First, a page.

Greetings from Charlotte, NC!
Wow, what a week!
On Friday, I published a new article which immediately became the most popular article I’ve ever written. More on that in a little bit.
But before we get there, I have some people I’d like to thank.
First, if you’re one of the 17 awesome people reading Monday Morning Edge for the first time, welcome! So glad to have you here.
Second, I also wanted to say thank you to everyone who shared my work over the last week. There’s been an unreal amount of support and I’m so grateful.
Thank you to Travis, Cody, Brock, Garrison, Jack, Heinrich, a different Cody, and everyone else I may not even know about!
And with that being said, I think it’s time we get to the newsletter, what do you say?
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New on Tanners.Blog
The most recent articles from my website.
I published 2 new articles this week, both of which you’re going to want to read.
1. Reklaitis’ Law of Coaching (1–minute read)
Reklaitis’ Law states that:
A coach’s ability to communicate with players is more important than you think, even when you take into account Reklaitis’ Law.
This article is a “concept” article, something that I will refer back to often as I continue to build out my ideas on the site.
Which brings us to this week’s big article…
2. What, Why, How: The Coaching Framework I Learned from a Former MLB Pitching Coach (9-minute read)
The date was February 9, 2019.
I had signed to be a coach with the LA Angels 11 days prior and had flown to Tempe, Arizona for organizational meetings.
That weekend, I heard many great presentations from intelligent people all throughout the organization.
But one idea stands out above them all.
It’s called What, Why, How, and today I want to teach it to you.
If you think your ability to communicate with players is important, you’re not going to want to miss this one.
Make sure you reserve 10 minutes and read it today.
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Around the Web
The best of what I’ve been reading, watching, and listening to.
1. How to Read: Lots of Inputs and a Strong Filter by Morgan Housel (Article, 3-minute read)
“The conflict between these two – most books don’t need to be read to the end, but some books can change your life – means you need two things to get a lot out of reading: Lots of inputs and a strong filter…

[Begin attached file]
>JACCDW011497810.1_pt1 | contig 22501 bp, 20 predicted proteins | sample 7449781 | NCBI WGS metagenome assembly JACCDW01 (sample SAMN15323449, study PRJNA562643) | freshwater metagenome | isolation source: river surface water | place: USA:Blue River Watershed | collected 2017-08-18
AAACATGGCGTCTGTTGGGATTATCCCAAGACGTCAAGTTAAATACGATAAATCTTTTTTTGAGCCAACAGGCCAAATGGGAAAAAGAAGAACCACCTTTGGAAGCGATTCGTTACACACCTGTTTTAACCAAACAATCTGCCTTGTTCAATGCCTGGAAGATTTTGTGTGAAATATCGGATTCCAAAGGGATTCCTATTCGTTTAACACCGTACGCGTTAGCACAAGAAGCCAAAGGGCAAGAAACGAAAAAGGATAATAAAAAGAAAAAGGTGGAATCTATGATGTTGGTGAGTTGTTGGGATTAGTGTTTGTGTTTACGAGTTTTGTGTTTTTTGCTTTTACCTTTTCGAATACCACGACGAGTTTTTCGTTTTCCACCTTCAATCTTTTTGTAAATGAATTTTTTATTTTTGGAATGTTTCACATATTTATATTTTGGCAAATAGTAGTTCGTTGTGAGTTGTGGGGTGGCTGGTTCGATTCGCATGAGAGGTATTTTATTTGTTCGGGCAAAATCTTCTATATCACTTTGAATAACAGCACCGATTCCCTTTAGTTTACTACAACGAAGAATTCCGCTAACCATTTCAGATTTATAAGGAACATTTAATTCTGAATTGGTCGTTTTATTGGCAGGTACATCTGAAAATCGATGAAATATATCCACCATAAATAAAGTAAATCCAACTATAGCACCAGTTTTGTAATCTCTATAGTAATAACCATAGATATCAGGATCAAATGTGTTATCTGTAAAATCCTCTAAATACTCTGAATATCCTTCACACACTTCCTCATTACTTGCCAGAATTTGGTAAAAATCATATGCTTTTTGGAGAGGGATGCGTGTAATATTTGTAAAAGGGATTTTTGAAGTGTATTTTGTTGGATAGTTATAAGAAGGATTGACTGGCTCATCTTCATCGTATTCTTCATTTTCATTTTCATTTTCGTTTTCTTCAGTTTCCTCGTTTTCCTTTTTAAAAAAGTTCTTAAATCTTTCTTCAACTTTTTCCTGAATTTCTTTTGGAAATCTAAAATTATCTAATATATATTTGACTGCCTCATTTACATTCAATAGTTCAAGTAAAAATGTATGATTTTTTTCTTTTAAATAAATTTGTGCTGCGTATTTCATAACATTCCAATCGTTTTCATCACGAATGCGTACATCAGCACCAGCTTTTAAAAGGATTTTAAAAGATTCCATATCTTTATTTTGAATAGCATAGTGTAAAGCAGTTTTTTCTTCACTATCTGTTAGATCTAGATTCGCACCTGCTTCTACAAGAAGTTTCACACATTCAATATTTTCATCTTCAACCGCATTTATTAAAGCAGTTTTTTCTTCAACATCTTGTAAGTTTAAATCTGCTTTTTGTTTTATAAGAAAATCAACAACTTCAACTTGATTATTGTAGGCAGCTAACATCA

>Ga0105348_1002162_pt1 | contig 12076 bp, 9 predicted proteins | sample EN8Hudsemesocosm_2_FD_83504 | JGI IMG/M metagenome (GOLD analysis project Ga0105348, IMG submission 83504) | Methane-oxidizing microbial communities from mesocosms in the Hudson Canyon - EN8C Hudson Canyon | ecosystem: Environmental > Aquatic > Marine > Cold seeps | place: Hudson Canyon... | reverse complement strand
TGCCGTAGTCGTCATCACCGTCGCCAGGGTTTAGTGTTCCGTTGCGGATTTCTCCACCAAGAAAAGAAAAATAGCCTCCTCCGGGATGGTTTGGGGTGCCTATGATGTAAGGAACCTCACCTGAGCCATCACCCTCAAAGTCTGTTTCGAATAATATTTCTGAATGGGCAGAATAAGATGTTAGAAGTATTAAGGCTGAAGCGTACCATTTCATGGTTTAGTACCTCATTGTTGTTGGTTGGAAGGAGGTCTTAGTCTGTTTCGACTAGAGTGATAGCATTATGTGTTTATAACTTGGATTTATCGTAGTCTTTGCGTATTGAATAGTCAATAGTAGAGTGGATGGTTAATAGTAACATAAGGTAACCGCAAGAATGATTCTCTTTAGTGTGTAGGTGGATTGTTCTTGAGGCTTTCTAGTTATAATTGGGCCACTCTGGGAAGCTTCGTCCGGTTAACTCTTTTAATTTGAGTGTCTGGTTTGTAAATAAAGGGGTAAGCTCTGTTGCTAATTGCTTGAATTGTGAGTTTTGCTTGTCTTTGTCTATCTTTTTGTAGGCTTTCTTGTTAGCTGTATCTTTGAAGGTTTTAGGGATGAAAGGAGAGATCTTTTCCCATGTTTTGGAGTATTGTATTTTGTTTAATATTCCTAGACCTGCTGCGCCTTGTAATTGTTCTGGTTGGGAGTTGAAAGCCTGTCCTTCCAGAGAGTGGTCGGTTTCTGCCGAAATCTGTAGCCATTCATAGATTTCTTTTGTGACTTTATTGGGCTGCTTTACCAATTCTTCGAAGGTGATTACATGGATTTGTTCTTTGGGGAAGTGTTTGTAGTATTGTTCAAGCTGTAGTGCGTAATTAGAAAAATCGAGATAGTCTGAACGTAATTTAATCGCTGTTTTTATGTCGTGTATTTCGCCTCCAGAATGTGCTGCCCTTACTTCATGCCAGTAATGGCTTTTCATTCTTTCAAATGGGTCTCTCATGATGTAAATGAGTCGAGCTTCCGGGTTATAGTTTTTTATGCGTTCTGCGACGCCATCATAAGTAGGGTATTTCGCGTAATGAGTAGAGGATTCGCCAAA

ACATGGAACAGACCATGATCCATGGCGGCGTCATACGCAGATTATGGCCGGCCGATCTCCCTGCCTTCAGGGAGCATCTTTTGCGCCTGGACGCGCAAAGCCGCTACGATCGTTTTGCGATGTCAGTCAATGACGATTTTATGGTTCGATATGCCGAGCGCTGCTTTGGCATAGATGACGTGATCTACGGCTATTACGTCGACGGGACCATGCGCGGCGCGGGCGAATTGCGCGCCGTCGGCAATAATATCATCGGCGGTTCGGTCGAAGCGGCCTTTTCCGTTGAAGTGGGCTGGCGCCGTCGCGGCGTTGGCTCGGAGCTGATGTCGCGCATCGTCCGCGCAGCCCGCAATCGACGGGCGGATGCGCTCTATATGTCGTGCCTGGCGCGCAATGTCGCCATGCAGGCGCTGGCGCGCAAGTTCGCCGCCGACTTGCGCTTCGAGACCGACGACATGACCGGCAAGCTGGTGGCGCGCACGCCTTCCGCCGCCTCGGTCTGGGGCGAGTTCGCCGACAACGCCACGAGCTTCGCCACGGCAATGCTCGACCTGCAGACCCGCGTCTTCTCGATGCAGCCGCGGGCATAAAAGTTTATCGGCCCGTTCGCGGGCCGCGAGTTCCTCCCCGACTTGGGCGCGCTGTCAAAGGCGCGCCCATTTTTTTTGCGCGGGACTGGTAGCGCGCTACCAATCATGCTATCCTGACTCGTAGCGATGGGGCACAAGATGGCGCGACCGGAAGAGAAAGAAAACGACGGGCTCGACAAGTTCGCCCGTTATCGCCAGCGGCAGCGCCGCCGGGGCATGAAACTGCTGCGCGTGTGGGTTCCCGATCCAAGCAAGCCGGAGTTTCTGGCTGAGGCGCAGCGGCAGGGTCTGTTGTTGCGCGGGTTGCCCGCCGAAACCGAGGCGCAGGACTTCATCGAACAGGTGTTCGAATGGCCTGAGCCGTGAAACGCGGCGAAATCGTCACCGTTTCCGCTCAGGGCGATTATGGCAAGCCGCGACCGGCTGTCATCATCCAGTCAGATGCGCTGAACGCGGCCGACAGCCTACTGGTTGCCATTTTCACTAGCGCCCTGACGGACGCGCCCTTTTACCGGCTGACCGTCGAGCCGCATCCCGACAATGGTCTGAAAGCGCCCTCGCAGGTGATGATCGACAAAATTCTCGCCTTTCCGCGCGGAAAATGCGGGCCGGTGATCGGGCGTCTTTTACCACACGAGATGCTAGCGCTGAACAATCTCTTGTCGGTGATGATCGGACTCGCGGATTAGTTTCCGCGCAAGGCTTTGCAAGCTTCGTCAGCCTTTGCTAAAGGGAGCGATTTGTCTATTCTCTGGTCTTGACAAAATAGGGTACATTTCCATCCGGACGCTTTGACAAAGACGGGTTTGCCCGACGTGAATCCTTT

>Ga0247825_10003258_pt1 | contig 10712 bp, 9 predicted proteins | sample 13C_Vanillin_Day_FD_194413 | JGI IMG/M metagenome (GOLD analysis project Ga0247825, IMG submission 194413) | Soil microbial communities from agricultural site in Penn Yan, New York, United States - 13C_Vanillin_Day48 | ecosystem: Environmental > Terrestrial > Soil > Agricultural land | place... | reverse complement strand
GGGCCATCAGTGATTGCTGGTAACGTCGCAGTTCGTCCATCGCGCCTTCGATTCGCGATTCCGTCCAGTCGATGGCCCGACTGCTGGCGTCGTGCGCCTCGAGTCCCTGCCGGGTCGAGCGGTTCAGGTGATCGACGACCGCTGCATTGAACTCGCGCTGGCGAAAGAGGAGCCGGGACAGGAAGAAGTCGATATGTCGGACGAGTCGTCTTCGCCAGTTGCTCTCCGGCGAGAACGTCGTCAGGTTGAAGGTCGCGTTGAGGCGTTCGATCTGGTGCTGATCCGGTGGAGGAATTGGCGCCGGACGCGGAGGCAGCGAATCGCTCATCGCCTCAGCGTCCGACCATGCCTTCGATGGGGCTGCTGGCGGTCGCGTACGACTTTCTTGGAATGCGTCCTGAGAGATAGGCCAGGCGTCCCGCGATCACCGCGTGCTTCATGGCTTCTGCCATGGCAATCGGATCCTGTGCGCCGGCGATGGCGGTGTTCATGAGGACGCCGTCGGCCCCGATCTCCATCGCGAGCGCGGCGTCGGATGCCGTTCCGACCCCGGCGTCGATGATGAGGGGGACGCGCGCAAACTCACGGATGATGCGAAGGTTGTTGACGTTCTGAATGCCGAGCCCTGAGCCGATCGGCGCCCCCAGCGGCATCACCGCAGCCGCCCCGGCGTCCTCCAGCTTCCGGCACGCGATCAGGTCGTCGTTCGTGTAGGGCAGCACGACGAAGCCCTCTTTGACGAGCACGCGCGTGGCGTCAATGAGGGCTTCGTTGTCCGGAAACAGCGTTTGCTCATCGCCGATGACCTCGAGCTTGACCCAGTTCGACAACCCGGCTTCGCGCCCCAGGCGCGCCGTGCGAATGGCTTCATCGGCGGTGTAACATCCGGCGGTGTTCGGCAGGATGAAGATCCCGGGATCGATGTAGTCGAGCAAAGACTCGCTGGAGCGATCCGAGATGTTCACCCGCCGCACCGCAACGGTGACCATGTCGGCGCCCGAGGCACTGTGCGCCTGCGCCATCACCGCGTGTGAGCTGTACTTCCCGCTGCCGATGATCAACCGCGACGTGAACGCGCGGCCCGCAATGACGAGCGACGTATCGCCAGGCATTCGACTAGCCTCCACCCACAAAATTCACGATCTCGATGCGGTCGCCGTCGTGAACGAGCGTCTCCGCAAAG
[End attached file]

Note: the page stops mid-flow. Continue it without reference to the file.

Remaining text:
…This applies to more than reading books. It’s true for all kinds of data, research, conversation, and learning. Without flooding your brain with inputs you’ll be stuck in the teeny tiny world of what you’ve personally experienced. But without a strong filter you’ll be overwhelmed with choice and paralyzed by inaction.”
My approach to reading forever changed when I realized that I shouldn’t read every book I buy nor finish every book I start.
As Housel points out in this article from late 2019, the best way to read is to start as many books as possible but have a ruthless filter about finishing them.
Remember: you don’t owe anything to the book. You won’t get in trouble for not finishing it (although your wife might question your book-buying habits).
Rather, quitting books that A) aren’t that good or B) aren’t relevant for you right now is the best habit you can pick up to start improving your reading today.
2. How to Get Lucky: Focus on the Fat Tails by Taylor Pearson (Article, 13-minute read)
I can’t believe it took me until now to dive into Pearson’s work.
If you’re just getting started, How to Get Lucky is a great starting place.
In it, he applies the power law to a variety of contexts to show how most “luck” in life is really just taking advantage of the margin between the bell curve and the power law curve.
He then comes to an interesting conclusion:
Investing more in fat tails means being wrong a lot more, and perhaps this is why the most successful people often say they made a lot of mistakes. They made a lot of fat tail investments, most didn’t pay off, but the ones that did make all the difference.
I like that.
3. The Wright Brothers by David McCullough (Book)
Early in the Wright Brothers’ journey towards flight, Wilbur penned a letter to his father talking about how the most pressing problem he faced was equilibrium: being able to control the “flying machine” in all conditions.
Wilbur believed that once the machine was under proper control, he could quickly solve the problem of putting a motor on it.
Most people thought he should be focusing on the motor, but as legendary Silicon Valley executive Keith Rabois says, Wilbur knew that he should take on the most challenging problem first.
Wilbur knew that by solving the most challenging problem, he would have the wind at his back for future innovation. But if he avoided doing the hard thing first, he would simply delay the problem that would determine whether true flight as we think about it today was possible.
He pressed on and later became a global pioneer.
A wonderful lesson for all of us.
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Did you miss last week’s most popular links?
What’s the worst thing about being a coach? (7-minute read)
Sam Hinkie’s Resignation Letter (PDF)
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Thanks for reading.
Have a great week,
P.S. – Let’s put that on the calendar
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